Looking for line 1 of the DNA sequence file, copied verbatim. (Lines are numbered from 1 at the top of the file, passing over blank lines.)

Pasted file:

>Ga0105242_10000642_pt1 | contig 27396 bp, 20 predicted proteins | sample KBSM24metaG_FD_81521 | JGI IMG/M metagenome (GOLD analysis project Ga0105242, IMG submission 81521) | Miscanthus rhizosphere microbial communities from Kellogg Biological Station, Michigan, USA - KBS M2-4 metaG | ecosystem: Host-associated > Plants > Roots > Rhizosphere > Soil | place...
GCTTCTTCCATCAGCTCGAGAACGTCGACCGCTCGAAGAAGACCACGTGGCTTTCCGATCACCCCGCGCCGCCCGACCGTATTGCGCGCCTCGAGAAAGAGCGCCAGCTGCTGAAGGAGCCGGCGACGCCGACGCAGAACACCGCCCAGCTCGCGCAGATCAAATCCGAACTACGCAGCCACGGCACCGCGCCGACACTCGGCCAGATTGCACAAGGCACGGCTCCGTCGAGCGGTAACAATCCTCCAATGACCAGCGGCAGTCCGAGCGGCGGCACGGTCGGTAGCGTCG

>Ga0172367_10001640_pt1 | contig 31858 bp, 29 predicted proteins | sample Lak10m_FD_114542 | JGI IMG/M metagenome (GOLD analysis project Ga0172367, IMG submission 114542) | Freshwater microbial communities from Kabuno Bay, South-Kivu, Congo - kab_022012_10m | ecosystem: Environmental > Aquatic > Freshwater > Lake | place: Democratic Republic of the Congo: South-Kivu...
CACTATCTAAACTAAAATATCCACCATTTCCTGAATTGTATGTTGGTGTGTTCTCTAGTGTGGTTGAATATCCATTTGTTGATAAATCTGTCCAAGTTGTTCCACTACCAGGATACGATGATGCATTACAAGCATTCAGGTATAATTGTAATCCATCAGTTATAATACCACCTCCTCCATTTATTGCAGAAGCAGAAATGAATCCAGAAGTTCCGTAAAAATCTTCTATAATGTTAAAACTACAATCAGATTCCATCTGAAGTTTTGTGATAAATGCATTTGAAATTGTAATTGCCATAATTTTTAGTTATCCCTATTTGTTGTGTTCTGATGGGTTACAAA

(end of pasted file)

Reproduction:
>Ga0105242_10000642_pt1 | contig 27396 bp, 20 predicted proteins | sample KBSM24metaG_FD_81521 | JGI IMG/M metagenome (GOLD analysis project Ga0105242, IMG submission 81521) | Miscanthus rhizosphere microbial communities from Kellogg Biological Station, Michigan, USA - KBS M2-4 metaG | ecosystem: Host-associated > Plants > Roots > Rhizosphere > Soil | place...